Households are overlooking a simple, cost-effective way to save energy

Are households overlooking a simple and cost-effective way to save energy and cut fuel bills?

There’s no shortage of advice on ways to save energy, but most require a huge capital outlay. Few householders will ever recoup costs through energy savings.

By contrast, improving the controls on a central heating system costs very little and the costs is quickly recovered through energy savings. As 84% of domestic energy is used for heating and hot water, simply upgrading existing heating controls with the new products is a very easy and cost effective way to save energy and cut fuel bills – much more cost effective than replacing a boiler.

Why we need controls
Everyone wants a comfortably warm home, without spending more on fuel than necessary.  So a heating system needs a set of controls to ensure the right temperatures, in the right places, at the right time.  They also help the boiler operate to its maximum efficiency.

The basics of a control system are a room thermostat to maintain the air temperature at a comfortable level, and a timer to switch it on and off automatically, as required.  Where the system provides space heating and hot water stored in cylinder, the timer should be able to switch the heating and hot water independently of each other.

The room thermostat has two functions.  First, it regulates the heating to maintain the temperature set by the user. Second, it provides a boiler interlock: that means it stops the boiler when the radiators (or underfloor heating) are not calling for heat.

Most homes found lacking
Most homes lack the minimum set of controls required for energy efficiency and to enable the boiler to operate to its rated efficiency.  If your heating system is over four years old, it’s likely the controls are substandard and a controls upgrade will cut fuel bills.

According to TACMA (The Association of Controls Manufacturers):

  • 80% of UK homes don’t have controls to the minimum standard required for new installations under current Building Regulations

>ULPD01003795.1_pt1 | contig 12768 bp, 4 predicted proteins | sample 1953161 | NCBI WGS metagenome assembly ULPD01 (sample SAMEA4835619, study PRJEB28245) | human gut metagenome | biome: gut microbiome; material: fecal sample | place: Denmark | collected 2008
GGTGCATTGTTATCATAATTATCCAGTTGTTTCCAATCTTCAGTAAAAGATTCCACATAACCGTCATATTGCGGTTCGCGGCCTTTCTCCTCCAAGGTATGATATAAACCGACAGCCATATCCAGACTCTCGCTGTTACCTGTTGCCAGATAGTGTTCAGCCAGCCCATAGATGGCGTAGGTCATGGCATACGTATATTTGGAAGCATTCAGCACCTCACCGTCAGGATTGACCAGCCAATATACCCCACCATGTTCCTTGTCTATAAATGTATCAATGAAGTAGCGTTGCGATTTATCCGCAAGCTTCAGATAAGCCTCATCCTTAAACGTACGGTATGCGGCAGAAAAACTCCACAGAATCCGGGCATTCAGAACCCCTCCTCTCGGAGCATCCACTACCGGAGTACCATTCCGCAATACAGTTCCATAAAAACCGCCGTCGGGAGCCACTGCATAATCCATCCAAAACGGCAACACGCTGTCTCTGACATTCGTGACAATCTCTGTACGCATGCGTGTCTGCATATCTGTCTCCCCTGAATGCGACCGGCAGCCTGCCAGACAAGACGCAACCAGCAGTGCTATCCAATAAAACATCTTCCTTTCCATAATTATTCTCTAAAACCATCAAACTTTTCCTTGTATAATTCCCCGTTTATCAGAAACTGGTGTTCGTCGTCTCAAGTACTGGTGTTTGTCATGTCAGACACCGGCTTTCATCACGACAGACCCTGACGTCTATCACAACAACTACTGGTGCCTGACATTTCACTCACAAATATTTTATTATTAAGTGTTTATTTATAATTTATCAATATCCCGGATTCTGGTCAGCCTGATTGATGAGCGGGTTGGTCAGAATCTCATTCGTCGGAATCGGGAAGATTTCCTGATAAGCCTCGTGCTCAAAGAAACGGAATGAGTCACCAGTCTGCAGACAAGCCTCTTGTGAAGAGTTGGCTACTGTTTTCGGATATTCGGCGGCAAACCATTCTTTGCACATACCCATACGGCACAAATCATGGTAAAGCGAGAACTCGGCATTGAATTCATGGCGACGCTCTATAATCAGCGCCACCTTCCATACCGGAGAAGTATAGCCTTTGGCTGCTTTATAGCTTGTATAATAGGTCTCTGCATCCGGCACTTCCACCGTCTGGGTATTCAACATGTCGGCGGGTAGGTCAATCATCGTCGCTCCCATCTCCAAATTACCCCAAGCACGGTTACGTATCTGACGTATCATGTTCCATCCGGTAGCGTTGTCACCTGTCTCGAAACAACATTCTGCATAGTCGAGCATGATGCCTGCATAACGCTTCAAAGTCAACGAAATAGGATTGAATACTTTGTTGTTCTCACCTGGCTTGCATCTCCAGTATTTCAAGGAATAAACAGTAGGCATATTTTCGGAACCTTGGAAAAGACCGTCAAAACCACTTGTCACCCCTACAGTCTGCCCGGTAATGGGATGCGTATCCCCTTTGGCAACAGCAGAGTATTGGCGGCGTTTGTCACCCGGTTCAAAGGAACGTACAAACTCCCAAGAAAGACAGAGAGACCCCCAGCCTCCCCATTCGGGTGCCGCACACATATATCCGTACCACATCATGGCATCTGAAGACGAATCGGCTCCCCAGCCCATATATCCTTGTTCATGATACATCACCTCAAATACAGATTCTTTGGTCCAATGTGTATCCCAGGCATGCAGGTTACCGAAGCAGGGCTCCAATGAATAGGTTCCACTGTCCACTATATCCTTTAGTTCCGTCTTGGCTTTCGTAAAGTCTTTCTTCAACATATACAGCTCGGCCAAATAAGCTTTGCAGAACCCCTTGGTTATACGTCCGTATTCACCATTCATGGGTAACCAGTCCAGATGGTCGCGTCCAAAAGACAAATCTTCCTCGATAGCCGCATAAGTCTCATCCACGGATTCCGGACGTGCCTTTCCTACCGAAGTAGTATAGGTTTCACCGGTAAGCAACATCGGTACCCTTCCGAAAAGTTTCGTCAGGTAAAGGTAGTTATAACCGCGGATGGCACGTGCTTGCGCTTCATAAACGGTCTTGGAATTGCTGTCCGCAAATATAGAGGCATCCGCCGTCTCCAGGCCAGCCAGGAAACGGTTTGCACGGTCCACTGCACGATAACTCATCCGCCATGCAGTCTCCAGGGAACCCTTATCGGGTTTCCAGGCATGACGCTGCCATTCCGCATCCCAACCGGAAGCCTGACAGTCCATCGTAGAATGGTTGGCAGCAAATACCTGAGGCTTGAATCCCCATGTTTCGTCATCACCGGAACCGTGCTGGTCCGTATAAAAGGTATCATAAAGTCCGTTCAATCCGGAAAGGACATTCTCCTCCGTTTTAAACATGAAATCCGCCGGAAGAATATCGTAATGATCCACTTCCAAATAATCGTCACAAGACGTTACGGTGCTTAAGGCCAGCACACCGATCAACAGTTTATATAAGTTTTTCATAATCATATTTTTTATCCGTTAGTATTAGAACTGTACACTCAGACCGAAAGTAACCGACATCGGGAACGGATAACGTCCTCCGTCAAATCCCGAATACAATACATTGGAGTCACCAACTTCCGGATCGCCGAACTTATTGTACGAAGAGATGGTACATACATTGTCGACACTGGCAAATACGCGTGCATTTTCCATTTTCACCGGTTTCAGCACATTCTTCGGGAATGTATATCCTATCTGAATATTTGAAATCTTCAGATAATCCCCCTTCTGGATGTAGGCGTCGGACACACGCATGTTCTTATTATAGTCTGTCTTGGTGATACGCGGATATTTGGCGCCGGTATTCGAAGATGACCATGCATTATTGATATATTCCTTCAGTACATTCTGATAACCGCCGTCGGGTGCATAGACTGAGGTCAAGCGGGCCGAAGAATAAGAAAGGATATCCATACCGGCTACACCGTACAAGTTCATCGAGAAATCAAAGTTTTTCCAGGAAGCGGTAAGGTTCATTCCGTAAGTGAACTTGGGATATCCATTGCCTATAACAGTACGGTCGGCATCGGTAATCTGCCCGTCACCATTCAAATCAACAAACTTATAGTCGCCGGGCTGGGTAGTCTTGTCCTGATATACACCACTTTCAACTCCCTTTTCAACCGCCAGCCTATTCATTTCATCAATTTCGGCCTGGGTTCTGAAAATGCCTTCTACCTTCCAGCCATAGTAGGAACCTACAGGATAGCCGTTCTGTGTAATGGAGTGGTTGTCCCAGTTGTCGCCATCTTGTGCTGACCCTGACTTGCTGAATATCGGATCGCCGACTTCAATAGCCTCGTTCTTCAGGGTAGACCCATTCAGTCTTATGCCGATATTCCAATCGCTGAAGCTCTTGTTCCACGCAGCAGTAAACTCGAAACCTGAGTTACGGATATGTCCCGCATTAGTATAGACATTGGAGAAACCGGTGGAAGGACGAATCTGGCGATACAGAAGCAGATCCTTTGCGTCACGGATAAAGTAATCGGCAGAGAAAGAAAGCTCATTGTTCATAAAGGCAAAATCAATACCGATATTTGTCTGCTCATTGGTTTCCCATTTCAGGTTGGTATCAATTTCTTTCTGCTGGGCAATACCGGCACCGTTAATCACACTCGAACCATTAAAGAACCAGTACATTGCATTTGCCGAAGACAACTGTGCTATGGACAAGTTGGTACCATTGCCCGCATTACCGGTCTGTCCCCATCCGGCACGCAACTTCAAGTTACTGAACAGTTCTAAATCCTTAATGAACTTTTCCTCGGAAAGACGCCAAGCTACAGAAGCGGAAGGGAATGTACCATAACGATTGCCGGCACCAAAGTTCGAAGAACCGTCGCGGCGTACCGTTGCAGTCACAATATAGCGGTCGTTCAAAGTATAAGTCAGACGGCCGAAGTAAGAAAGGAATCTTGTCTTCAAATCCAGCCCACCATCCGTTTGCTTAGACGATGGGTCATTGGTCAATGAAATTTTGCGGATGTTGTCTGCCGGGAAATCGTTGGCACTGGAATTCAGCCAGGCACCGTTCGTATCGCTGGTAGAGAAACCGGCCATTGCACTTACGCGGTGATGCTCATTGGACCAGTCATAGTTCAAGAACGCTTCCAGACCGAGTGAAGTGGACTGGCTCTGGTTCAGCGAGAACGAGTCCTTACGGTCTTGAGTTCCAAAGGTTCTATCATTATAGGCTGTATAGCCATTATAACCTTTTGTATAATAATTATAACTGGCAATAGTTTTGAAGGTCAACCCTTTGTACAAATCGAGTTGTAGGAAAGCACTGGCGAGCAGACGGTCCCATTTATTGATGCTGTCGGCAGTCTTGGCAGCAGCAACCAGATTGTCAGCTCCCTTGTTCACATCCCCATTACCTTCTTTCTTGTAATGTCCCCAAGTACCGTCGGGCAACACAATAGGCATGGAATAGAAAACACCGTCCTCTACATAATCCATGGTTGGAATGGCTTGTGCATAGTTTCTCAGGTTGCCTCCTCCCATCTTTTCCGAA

• 8½ million homes (40% of the total) don’t even have a room thermostat
  • A third of homes with a condensing boiler lack the room thermostat which is essential for it to work efficiently

Households are often told they can save 10% of energy by turning the room thermostat down by one degree. But this is impossible in the 8½ million homes that don’t have one!

Replace the controls and save money
It makes sense to replace substandard controls with the latest energy efficient types, which allow you to reduce energy consumption and make the home more comfortable. Does your heating system have a room thermostat?  If there is one, is it an old type with simple on/off control?  The latest digital models are much more energy efficient.  Is there are timer to switch the heating and hot water on only when necessary? If your timer is old, you can save energy with a new digital model that delays the boiler start time depending on the prevailing temperature.

The latest energy efficient controls will quickly pay for themselves by saving fuel costs – and your home will be more comfortable.

Upgrades are easy with wireless
Control upgrades are simple and quick when you choose wireless controls: there are no control cables to run or connect, no cable holes to drill, so no mess. There is no disruption and no damage to the décor.

I replaced our home heating controls myself, using a wireless controls kit. I’m not a heating installer or an electrician, but I had the benefit of having written numerous articles and press releases on the subject!

I’m not suggesting you do the same. But you have nothing to lose by requesting a visit by a heating systems specialist to look at your existing controls, and how they might be upgraded to save energy and improve comfort.

My own experiences
Click here to read about the eight ways the new controls in my own home potentially save energy and make the home more comfortable.

Click here to see how I replaced our old mechanical thermostat and timer with energy saving models that communicate wirelessly.

Royer Slater
August 2011

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